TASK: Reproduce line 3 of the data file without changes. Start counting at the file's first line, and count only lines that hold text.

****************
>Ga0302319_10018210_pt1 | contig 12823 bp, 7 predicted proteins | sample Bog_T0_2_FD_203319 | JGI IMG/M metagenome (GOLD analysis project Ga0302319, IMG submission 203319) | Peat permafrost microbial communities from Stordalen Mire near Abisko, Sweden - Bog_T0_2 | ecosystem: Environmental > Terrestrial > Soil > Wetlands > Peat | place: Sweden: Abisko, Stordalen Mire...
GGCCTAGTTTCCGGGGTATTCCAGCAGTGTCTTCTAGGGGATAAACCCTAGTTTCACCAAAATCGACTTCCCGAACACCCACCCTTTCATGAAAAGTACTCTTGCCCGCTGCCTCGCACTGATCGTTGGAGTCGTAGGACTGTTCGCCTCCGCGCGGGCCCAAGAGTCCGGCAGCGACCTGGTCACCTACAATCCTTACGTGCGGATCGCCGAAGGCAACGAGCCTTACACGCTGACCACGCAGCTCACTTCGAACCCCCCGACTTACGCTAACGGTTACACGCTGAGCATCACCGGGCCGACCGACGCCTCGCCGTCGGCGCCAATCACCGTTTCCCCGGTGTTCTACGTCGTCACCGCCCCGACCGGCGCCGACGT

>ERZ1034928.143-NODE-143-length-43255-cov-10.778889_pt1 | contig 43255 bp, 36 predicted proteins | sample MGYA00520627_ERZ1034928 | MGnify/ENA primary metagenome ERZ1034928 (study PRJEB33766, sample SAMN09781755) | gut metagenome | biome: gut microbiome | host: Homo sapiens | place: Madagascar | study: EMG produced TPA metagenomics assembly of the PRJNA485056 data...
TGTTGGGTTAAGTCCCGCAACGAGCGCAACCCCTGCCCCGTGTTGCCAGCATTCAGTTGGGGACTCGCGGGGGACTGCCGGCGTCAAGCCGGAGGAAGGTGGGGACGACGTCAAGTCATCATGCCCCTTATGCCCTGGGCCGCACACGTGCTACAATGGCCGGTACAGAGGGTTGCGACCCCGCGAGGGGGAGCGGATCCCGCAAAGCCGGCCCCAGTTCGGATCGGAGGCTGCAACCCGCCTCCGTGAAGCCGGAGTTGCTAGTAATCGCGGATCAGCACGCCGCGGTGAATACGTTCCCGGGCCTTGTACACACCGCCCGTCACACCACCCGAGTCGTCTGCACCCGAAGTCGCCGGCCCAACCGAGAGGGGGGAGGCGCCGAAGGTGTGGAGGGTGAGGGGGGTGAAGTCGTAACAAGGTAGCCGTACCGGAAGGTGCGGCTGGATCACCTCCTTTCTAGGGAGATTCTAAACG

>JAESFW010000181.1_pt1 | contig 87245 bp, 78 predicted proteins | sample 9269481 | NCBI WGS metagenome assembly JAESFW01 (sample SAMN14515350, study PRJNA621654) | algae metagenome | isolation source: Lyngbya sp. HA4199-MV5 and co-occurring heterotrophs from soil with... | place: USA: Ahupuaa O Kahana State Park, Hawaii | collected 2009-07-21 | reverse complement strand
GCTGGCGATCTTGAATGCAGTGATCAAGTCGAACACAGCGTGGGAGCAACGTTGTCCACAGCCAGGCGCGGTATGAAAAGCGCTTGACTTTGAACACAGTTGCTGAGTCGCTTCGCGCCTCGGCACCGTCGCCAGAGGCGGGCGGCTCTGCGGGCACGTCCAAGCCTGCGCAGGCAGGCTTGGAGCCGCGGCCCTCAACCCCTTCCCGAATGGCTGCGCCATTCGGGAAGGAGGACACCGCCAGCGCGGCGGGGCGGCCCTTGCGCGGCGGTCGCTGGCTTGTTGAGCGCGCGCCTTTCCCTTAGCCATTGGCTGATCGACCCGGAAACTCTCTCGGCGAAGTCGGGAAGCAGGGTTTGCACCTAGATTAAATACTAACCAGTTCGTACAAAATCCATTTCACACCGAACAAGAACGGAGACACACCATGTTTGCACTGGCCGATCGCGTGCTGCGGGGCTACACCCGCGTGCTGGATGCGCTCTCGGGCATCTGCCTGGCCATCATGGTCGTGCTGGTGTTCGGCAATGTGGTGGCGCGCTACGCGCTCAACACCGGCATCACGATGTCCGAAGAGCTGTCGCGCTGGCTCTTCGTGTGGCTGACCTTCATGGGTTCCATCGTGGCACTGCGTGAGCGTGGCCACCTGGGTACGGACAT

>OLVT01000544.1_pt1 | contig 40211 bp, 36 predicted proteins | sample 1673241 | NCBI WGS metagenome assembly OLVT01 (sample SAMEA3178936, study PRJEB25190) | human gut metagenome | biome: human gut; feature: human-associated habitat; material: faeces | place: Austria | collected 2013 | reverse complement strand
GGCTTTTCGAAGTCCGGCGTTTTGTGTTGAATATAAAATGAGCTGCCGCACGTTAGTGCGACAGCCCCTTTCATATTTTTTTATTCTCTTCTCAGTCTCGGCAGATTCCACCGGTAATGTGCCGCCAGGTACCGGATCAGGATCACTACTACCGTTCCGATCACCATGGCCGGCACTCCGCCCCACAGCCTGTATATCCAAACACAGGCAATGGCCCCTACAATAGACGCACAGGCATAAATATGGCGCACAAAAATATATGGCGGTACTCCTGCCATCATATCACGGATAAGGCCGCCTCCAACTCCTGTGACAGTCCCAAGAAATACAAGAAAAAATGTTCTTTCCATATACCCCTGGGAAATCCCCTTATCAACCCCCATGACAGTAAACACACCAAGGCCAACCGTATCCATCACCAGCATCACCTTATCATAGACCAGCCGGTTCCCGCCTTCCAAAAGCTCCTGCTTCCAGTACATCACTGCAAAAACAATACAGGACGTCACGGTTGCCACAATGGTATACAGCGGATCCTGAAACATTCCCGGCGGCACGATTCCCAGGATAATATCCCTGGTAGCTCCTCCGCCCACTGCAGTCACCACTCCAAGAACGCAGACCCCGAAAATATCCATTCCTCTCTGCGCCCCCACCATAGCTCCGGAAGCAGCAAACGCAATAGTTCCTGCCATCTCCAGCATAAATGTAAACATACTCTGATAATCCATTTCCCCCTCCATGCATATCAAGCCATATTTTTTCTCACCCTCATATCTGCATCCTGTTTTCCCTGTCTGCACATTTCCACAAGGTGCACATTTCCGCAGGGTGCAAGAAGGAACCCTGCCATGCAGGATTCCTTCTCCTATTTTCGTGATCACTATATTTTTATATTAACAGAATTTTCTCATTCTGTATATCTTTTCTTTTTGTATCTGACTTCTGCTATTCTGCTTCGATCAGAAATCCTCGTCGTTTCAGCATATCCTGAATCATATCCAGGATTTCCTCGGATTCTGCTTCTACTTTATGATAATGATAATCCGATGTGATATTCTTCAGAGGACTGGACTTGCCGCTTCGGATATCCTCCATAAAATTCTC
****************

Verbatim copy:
>ERZ1034928.143-NODE-143-length-43255-cov-10.778889_pt1 | contig 43255 bp, 36 predicted proteins | sample MGYA00520627_ERZ1034928 | MGnify/ENA primary metagenome ERZ1034928 (study PRJEB33766, sample SAMN09781755) | gut metagenome | biome: gut microbiome | host: Homo sapiens | place: Madagascar | study: EMG produced TPA metagenomics assembly of the PRJNA485056 data...